With their treatment of Assange, the ruling class hopes to establish the reverse precedent: an evisceration of democratic rights and the destruction of anti-war whistleblowers, journalists and publishers to pave the way for new and even more catastrophic conflicts.

Yesterday’s half-hour proceedings took place just hours after the UK general election that delivered a Conservative government. The most right-wing government in modern British history is headed by Prime Minister Boris Johnson, whose “special relationship” with the Trump administration saw him welcome the brutal expulsion of Assange from the Ecuadorian embassy on April 11, writing, “It’s only right that Julian Assange finally faces justice. Credit to @foreignoffice officials who have worked tirelessly to secure this outcome.”

WikiLeaks on Twitter had retweeted both of the following yesterday, and I was laughing to SnoopyDog on my NDAA thread, cc9%verson: ‘nice sucking up…now’ as we’d been talking about an earlier ‘helpful’ piece from the ever-Lying Guardian possibly been driven by WikiLeaks’ lawsuit against the UK ‘paper of record’:

‘Lawyers complain about lack of access to Julian Assange in jail,  Defence team say he is unaware of some evidence in his case because of blockage in visits, the Guardian, Dec. 13, 2019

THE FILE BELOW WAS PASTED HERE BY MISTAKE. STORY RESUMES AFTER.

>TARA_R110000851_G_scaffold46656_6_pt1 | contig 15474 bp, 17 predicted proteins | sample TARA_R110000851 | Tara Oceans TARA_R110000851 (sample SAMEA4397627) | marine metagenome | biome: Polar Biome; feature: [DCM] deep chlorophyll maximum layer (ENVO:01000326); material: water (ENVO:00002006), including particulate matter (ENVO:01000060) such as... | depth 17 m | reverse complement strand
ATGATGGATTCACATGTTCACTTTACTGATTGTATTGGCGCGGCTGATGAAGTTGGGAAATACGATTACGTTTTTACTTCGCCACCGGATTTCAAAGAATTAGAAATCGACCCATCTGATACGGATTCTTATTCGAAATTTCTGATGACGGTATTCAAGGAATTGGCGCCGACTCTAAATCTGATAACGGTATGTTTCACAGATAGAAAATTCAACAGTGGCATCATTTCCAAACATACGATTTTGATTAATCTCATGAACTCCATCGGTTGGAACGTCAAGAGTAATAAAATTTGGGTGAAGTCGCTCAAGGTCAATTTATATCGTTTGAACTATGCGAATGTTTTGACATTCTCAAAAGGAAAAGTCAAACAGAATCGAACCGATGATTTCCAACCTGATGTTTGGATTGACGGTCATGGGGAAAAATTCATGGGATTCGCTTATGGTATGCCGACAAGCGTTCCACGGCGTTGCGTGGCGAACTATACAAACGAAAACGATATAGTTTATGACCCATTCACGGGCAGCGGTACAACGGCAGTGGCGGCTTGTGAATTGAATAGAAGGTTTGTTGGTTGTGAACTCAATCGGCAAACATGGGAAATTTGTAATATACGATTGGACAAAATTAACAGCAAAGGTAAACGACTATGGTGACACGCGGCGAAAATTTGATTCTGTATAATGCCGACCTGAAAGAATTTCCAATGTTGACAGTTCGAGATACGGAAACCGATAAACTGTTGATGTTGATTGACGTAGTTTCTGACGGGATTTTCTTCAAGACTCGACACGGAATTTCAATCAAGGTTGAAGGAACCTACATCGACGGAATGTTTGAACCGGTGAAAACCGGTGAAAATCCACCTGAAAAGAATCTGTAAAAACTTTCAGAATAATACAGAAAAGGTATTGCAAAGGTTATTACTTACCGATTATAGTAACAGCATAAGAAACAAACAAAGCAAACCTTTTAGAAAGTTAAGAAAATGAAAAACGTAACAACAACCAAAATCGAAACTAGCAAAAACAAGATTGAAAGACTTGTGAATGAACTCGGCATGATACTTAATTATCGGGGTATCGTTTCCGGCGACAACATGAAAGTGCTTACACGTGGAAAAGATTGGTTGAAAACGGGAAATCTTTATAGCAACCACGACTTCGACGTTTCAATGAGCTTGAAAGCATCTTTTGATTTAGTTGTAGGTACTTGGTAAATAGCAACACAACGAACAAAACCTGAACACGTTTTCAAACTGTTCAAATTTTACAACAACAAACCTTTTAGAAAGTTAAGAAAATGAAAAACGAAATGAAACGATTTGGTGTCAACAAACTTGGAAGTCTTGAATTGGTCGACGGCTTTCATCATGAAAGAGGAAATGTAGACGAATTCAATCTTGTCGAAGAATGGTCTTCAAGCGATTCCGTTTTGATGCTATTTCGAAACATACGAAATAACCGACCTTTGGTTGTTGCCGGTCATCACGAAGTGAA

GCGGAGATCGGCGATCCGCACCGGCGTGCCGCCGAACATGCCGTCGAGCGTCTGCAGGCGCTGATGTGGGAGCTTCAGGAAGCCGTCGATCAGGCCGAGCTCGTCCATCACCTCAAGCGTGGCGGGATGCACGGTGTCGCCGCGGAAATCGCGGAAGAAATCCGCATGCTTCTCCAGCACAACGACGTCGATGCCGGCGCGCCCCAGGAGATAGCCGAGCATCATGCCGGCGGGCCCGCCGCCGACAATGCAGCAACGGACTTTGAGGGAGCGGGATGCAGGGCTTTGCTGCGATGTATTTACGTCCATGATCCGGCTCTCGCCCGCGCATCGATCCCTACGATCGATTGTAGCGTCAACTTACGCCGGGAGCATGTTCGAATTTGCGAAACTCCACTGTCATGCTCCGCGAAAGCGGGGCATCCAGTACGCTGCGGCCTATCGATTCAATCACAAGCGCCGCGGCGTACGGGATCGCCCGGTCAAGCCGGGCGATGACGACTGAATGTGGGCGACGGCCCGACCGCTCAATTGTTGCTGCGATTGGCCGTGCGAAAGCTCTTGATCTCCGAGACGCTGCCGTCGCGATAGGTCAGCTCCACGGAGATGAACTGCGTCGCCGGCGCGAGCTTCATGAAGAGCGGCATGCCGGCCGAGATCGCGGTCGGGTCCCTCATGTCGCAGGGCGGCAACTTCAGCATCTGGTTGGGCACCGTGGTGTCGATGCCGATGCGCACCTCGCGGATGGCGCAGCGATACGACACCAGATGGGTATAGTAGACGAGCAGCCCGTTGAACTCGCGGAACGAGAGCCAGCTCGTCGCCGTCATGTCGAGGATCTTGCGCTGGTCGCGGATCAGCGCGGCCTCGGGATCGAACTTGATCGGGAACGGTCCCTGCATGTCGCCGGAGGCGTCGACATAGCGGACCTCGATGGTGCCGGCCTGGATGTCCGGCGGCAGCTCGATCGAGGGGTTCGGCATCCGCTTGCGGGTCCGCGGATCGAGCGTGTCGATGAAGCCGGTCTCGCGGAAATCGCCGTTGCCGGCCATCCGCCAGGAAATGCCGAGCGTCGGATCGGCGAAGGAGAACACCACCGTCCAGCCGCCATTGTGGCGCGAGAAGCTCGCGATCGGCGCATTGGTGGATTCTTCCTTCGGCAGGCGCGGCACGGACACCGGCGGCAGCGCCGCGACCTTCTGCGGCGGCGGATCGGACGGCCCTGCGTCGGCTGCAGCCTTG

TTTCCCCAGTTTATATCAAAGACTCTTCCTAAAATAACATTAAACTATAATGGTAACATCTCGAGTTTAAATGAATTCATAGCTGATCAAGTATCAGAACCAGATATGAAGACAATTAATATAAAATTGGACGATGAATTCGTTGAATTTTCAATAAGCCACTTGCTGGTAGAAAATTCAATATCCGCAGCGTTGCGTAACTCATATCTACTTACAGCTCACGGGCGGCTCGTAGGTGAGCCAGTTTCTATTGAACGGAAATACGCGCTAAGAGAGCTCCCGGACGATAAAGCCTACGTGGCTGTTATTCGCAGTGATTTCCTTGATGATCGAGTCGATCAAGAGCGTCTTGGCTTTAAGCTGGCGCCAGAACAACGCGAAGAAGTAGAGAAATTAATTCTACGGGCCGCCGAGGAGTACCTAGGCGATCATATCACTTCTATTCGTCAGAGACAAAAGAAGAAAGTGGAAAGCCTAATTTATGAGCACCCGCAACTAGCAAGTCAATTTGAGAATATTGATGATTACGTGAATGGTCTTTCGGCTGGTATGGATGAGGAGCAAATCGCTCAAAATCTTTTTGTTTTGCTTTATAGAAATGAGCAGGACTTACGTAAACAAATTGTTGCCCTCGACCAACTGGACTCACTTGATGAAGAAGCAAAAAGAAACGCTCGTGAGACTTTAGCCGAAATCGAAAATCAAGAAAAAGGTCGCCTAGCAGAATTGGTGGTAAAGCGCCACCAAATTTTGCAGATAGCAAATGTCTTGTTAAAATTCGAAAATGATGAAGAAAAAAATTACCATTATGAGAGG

‘WikiLeaks founder Julian Assange has been BLOCKED from seeing key evidence from US authorities who want to extradite him for ‘leaking sensitive military data’, court hears’, dailymail fishwrap, Dec. 13, 2019

Underneath the first, iirc, was this:

@schestowitz  Replying to @wikileaks ‘‘Why link to Daily Fail and Guardian? They’re among the reasons Assange is in prison and those who protected him in trouble.’

File under: We Can Only Hope this Will be a Game-Changer; T. Scripps had written about the precdent involved in his  piece at the top:

“There is a clear and direct precedent for doing so. When US President Richard Nixon used the Espionage Act to prosecute Daniel Ellsberg for releasing the Pentagon Papers exposing criminal wrongdoing in the Vietnam War, the case collapsed after it was revealed the Nixon administration had overseen illegal spying on consultations between the whistleblower and his doctors.

‘Assange lawyer discloses conditions for British justice TO RETHINK his extradition’, 14 Dec, 2019, RT.com